Imagine a person wore an earring on their right ear and looked in a mirror; the earring would look to be on their left. Similarly, when it comes to their arguments, Liberals and Conservatives often use the same forms with different accidents: their arguments possess identical structures, though the details of their arguments vary. I believe failure to understand this “sharing of argumentative forms” leaves us defenseless against ways our minds seek to trick us yet again.
In Conservative areas, I hear Christians argue that they are discriminated against on college campuses and by secular society; at the same time, they think Liberal concerns about racism and white supremacy are overblown. In Liberal areas, I hear arguments that minorities are discriminated against in society and mistreated; at the same time, they think Conservative concerns about discrimination against whites for being privileged and Christians for being religious are exaggerated. On top of this, because Conservative Christians know how Liberals generally feel about their concerns, Conservatives feel even more mistreated, as the suffering of Liberal minorities are compounded because they feel their suffering isn’t taken seriously. When Liberals question the presence of “radical nihilists” and “Liberal secularists,” Conservatives feel horror at their denial; when Conservatives question how many “white nationalists” are out there, Liberals are struck speechless.
Pro-Choice Liberals argue that woman should hold the right to make decisions about their own bodies, while Conservatives argue that mothers should have the right to make choices about which vaccines their children take: both are concerned about the rights of individuals over their own bodies. The Pro-Choicer may argue that hesitancy about vaccines doesn’t just impact them but the entire public order, but the Pro-Lifer will argue that abortion doesn’t just impact the woman’s body, but the life of another person inside the woman. Both believe that the other side should have their (medical) rights limited when they impact other people, but they do not agree on what constitutes a person or who has rights to make decisions over and for who. I don’t mean here to suggest the arguments are identical, justified, or equally valid — that’s a different conversation — what interests me is why these forms repeat at all.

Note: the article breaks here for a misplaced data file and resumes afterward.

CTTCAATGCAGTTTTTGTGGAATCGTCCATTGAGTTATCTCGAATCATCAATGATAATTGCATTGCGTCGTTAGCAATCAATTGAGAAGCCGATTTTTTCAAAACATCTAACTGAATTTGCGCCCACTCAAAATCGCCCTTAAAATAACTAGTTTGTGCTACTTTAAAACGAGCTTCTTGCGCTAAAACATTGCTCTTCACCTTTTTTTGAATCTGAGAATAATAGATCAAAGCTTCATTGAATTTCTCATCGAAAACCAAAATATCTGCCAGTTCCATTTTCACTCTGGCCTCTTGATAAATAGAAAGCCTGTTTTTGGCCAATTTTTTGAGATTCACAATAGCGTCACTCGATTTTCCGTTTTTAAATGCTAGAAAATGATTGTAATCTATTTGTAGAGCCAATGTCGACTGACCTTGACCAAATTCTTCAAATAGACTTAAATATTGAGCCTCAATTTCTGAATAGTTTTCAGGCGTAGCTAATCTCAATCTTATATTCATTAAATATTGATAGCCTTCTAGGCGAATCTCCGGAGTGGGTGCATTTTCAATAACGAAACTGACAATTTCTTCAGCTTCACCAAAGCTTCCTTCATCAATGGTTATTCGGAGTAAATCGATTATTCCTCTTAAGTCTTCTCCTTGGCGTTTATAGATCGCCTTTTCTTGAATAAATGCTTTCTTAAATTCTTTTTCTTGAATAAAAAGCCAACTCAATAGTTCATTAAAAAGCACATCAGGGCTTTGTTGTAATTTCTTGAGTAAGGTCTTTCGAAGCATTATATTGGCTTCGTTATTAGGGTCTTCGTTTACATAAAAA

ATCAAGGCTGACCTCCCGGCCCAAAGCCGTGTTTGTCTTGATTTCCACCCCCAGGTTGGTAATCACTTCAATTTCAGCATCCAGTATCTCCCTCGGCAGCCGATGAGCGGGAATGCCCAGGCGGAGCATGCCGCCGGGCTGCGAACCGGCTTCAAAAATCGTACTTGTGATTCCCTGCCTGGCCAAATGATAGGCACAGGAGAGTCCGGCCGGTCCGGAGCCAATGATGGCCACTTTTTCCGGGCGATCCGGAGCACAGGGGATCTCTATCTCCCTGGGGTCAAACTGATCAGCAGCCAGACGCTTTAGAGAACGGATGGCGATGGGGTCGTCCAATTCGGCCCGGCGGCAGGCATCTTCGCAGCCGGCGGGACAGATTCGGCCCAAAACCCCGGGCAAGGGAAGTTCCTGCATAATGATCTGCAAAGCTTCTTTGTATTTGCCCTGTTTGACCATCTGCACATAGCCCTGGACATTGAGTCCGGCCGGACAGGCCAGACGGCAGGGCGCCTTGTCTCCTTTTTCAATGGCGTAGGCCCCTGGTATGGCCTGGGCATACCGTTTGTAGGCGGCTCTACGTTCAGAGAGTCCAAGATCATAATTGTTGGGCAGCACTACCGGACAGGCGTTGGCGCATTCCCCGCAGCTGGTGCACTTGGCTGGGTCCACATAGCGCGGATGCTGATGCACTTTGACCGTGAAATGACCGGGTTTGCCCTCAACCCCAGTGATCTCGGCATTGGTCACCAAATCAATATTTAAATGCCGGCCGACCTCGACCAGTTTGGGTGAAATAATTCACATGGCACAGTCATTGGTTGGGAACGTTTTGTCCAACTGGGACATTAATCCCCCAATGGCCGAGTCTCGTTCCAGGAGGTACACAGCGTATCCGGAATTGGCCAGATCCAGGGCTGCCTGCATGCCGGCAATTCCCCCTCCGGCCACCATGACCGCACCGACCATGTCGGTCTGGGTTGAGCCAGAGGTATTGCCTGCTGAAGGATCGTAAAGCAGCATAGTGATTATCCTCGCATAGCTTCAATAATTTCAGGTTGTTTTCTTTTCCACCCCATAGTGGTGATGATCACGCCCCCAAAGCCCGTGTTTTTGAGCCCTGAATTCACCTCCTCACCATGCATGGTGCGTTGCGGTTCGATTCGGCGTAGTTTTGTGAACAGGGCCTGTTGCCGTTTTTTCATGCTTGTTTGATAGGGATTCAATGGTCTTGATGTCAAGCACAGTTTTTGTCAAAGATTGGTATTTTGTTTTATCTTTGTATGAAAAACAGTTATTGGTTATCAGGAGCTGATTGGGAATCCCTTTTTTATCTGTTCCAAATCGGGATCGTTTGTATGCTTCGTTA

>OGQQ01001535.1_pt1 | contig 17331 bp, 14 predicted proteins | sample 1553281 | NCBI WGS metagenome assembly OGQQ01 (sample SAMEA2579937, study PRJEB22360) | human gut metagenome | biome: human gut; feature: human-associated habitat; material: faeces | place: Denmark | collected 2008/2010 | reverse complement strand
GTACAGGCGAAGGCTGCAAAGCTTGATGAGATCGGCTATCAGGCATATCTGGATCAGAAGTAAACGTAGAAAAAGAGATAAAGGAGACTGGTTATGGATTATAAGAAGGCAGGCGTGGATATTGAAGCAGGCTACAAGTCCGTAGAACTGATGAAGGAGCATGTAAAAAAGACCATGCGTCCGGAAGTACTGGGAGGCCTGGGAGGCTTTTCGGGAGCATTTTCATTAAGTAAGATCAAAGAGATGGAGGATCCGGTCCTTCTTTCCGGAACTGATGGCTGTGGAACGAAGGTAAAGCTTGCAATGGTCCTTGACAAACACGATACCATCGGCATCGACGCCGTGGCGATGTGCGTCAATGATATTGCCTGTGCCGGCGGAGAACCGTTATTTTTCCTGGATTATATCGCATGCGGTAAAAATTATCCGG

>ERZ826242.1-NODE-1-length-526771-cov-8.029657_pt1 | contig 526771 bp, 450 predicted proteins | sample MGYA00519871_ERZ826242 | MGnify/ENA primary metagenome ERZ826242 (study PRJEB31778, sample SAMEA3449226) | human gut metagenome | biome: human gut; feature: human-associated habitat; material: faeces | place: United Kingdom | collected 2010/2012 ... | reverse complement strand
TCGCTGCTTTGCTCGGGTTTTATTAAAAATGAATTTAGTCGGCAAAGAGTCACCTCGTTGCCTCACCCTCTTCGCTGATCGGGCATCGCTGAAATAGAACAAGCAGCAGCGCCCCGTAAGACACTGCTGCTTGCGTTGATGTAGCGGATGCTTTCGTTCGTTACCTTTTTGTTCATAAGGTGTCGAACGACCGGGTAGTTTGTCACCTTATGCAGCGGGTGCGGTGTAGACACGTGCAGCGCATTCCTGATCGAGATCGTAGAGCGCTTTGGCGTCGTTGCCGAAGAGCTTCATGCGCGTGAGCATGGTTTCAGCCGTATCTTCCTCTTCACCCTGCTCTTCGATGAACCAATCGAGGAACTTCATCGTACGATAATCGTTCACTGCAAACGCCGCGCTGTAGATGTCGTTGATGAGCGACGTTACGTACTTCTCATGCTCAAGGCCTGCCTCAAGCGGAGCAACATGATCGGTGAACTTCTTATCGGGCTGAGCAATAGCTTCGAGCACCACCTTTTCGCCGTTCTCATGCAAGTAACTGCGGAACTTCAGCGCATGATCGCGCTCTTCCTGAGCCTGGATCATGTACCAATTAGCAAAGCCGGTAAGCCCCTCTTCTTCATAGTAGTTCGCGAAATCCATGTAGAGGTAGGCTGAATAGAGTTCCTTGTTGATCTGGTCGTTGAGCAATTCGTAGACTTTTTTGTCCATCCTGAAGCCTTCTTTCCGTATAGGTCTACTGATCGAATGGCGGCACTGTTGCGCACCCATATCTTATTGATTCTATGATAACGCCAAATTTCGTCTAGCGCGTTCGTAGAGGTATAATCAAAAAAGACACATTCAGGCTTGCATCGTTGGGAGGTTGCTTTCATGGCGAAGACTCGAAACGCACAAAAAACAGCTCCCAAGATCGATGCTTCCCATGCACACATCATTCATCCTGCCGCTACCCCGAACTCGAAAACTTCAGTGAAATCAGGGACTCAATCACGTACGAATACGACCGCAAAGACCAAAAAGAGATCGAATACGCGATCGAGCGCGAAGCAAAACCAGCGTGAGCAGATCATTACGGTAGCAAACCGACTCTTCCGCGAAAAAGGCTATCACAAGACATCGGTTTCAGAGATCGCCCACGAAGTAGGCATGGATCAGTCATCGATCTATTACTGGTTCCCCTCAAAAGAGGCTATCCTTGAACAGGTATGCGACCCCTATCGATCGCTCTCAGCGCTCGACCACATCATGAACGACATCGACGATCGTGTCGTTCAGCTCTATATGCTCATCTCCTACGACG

From my experience, though varying in the details, I’ve noticed that opposing political sides often participate in similar argumentative forms (what I’ll call “argument homomorphism”). It interests me to think that ideology is elastic enough to absorb and use various forms of argument for different subjects, though ultimately it can be argued that it doesn’t matter if arguments share form: what matters are the facts that justify argument x using form z versus argument y using form z. And regarding what is ultimately true, indeed, it doesn’t matter, but I fear that a failure to take into account “argument homomorphism” makes us less able to see facts clearly and/or without just (re)interpreting them into our preset worldviews and ideas. Additionally, facts can’t force us to look at them (let alone focus us to interpret them correctly, and who decides what’s “correct” anyway?). There is a weakness to facts, and often when the brain faces them, it brings out its best tricks to weaken and avoid them. What enables us to think is also what makes thinking so difficult. The brain is a frenemy.